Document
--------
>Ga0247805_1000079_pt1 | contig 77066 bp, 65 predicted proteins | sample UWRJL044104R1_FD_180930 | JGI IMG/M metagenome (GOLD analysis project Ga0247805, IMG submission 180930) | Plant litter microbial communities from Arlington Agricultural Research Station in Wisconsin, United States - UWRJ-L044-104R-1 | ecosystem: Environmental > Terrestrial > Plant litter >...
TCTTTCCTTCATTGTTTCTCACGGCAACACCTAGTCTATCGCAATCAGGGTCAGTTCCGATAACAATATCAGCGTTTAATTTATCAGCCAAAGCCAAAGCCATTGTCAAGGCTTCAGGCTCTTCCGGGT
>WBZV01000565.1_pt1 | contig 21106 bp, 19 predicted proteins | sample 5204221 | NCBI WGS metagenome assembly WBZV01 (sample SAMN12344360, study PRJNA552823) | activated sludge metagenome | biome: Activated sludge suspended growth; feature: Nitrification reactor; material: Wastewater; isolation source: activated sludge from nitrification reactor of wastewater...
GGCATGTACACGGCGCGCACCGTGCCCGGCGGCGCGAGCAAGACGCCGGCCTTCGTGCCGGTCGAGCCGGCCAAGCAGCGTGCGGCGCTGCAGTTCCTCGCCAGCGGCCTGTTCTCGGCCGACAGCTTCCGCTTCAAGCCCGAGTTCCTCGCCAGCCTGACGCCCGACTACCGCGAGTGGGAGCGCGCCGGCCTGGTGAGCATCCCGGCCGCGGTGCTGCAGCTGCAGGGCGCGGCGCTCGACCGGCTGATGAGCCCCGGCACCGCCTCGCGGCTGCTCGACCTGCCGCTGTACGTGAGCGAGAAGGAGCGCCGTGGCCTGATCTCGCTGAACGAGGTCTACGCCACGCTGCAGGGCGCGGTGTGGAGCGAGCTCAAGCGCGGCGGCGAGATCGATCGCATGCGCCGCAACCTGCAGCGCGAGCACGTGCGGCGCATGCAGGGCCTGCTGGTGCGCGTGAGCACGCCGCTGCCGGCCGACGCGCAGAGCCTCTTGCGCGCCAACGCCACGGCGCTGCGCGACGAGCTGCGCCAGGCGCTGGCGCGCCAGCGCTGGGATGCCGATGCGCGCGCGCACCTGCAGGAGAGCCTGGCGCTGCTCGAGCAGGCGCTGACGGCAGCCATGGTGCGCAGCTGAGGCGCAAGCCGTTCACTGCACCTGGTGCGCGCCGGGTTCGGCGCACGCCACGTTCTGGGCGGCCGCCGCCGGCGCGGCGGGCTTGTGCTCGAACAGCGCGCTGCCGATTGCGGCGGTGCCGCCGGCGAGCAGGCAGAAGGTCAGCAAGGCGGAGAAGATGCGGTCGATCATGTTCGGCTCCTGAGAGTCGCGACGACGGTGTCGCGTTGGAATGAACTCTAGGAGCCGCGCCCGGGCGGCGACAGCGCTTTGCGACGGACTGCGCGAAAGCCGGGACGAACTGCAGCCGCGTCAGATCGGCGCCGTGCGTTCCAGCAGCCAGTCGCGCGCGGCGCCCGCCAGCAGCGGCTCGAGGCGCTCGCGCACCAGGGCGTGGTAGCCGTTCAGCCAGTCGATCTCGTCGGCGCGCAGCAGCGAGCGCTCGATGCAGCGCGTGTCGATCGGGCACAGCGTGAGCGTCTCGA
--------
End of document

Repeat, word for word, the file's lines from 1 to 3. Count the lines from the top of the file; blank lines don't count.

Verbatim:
>Ga0247805_1000079_pt1 | contig 77066 bp, 65 predicted proteins | sample UWRJL044104R1_FD_180930 | JGI IMG/M metagenome (GOLD analysis project Ga0247805, IMG submission 180930) | Plant litter microbial communities from Arlington Agricultural Research Station in Wisconsin, United States - UWRJ-L044-104R-1 | ecosystem: Environmental > Terrestrial > Plant litter >...
TCTTTCCTTCATTGTTTCTCACGGCAACACCTAGTCTATCGCAATCAGGGTCAGTTCCGATAACAATATCAGCGTTTAATTTATCAGCCAAAGCCAAAGCCATTGTCAAGGCTTCAGGCTCTTCCGGGT
>WBZV01000565.1_pt1 | contig 21106 bp, 19 predicted proteins | sample 5204221 | NCBI WGS metagenome assembly WBZV01 (sample SAMN12344360, study PRJNA552823) | activated sludge metagenome | biome: Activated sludge suspended growth; feature: Nitrification reactor; material: Wastewater; isolation source: activated sludge from nitrification reactor of wastewater...